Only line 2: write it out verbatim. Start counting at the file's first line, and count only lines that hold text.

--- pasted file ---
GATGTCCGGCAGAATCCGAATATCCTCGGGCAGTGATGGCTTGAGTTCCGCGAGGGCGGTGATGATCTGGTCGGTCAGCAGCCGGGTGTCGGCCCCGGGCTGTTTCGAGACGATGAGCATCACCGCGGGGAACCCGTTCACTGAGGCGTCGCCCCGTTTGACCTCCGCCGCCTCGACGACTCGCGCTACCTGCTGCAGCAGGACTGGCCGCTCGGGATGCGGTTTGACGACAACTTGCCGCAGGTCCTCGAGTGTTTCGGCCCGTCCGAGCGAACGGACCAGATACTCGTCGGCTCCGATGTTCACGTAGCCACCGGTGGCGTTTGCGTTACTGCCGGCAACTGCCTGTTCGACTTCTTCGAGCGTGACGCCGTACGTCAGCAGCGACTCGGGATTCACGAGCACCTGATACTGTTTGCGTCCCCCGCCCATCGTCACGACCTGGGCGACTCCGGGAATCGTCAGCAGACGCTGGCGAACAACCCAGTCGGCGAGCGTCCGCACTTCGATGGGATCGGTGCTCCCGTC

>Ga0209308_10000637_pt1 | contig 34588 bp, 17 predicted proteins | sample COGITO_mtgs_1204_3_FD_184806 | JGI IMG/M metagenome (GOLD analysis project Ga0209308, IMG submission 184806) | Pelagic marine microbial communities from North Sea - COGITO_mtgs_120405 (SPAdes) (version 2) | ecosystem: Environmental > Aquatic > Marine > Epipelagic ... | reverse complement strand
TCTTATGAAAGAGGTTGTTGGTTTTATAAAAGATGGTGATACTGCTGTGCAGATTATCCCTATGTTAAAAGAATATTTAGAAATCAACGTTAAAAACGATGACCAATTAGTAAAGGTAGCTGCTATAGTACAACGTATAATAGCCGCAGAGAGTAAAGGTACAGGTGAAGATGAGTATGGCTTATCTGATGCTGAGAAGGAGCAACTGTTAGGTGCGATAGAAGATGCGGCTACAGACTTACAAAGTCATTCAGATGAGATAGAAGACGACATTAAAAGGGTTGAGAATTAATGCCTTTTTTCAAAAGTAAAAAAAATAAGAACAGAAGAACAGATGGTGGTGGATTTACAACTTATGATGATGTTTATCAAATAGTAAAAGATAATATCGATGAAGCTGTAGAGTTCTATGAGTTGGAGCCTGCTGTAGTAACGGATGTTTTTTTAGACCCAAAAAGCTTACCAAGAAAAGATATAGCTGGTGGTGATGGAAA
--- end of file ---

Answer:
>Ga0209308_10000637_pt1 | contig 34588 bp, 17 predicted proteins | sample COGITO_mtgs_1204_3_FD_184806 | JGI IMG/M metagenome (GOLD analysis project Ga0209308, IMG submission 184806) | Pelagic marine microbial communities from North Sea - COGITO_mtgs_120405 (SPAdes) (version 2) | ecosystem: Environmental > Aquatic > Marine > Epipelagic ... | reverse complement strand